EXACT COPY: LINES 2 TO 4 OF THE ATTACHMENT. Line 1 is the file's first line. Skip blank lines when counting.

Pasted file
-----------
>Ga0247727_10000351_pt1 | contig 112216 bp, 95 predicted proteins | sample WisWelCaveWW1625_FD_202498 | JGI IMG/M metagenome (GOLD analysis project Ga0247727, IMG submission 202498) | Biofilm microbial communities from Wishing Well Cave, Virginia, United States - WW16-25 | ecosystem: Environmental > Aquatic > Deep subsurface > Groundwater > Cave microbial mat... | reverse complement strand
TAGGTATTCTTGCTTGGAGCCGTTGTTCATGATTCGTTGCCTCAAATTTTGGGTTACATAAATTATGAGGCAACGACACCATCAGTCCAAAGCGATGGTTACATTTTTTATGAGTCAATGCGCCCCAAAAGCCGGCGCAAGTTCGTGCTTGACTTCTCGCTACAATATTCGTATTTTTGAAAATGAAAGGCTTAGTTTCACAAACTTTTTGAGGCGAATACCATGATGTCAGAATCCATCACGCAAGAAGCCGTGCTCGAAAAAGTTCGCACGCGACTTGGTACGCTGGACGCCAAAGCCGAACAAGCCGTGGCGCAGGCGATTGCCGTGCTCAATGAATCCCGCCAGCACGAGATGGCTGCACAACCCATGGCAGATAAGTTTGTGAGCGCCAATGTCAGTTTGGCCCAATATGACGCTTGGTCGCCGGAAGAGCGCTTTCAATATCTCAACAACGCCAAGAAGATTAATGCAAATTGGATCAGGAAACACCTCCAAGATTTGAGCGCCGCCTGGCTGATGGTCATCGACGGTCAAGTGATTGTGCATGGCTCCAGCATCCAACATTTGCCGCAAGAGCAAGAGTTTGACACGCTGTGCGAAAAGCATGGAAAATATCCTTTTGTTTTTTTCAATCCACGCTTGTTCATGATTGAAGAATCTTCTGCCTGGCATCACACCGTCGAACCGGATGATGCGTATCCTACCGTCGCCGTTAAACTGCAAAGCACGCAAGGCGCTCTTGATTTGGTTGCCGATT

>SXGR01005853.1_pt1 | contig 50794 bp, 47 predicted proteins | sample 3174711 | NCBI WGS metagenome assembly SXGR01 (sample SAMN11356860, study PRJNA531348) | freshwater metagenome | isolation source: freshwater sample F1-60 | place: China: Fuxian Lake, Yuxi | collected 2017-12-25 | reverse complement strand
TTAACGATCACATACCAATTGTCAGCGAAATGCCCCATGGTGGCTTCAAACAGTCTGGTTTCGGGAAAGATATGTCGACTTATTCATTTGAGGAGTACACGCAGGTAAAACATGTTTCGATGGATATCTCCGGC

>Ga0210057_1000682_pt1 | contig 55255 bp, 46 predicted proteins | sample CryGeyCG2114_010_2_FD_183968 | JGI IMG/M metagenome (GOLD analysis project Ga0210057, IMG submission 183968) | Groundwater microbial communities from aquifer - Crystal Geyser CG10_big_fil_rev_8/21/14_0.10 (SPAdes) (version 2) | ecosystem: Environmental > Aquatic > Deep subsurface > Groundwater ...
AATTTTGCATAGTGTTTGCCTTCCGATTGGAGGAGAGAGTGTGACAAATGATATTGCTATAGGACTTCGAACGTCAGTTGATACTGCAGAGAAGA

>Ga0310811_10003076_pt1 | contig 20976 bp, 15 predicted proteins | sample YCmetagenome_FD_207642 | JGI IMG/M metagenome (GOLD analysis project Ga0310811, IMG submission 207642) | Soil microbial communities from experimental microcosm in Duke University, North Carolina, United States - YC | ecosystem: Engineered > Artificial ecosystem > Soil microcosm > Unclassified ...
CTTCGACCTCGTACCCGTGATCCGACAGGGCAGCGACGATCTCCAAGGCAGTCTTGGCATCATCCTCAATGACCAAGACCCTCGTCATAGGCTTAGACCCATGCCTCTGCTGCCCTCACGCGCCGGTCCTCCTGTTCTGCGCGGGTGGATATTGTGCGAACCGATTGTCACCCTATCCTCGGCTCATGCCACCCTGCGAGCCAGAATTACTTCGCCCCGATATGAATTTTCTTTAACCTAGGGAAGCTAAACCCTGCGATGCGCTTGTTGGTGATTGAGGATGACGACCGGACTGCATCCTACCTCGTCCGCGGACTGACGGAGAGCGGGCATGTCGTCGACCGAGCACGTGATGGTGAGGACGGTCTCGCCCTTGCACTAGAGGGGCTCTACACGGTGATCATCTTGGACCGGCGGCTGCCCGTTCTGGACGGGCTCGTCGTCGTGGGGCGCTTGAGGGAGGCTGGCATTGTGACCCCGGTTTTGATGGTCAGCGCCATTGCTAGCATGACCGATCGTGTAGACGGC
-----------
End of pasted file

TAGGTATTCTTGCTTGGAGCCGTTGTTCATGATTCGTTGCCTCAAATTTTGGGTTACATAAATTATGAGGCAACGACACCATCAGTCCAAAGCGATGGTTACATTTTTTATGAGTCAATGCGCCCCAAAAGCCGGCGCAAGTTCGTGCTTGACTTCTCGCTACAATATTCGTATTTTTGAAAATGAAAGGCTTAGTTTCACAAACTTTTTGAGGCGAATACCATGATGTCAGAATCCATCACGCAAGAAGCCGTGCTCGAAAAAGTTCGCACGCGACTTGGTACGCTGGACGCCAAAGCCGAACAAGCCGTGGCGCAGGCGATTGCCGTGCTCAATGAATCCCGCCAGCACGAGATGGCTGCACAACCCATGGCAGATAAGTTTGTGAGCGCCAATGTCAGTTTGGCCCAATATGACGCTTGGTCGCCGGAAGAGCGCTTTCAATATCTCAACAACGCCAAGAAGATTAATGCAAATTGGATCAGGAAACACCTCCAAGATTTGAGCGCCGCCTGGCTGATGGTCATCGACGGTCAAGTGATTGTGCATGGCTCCAGCATCCAACATTTGCCGCAAGAGCAAGAGTTTGACACGCTGTGCGAAAAGCATGGAAAATATCCTTTTGTTTTTTTCAATCCACGCTTGTTCATGATTGAAGAATCTTCTGCCTGGCATCACACCGTCGAACCGGATGATGCGTATCCTACCGTCGCCGTTAAACTGCAAAGCACGCAAGGCGCTCTTGATTTGGTTGCCGATT

>SXGR01005853.1_pt1 | contig 50794 bp, 47 predicted proteins | sample 3174711 | NCBI WGS metagenome assembly SXGR01 (sample SAMN11356860, study PRJNA531348) | freshwater metagenome | isolation source: freshwater sample F1-60 | place: China: Fuxian Lake, Yuxi | collected 2017-12-25 | reverse complement strand
TTAACGATCACATACCAATTGTCAGCGAAATGCCCCATGGTGGCTTCAAACAGTCTGGTTTCGGGAAAGATATGTCGACTTATTCATTTGAGGAGTACACGCAGGTAAAACATGTTTCGATGGATATCTCCGGC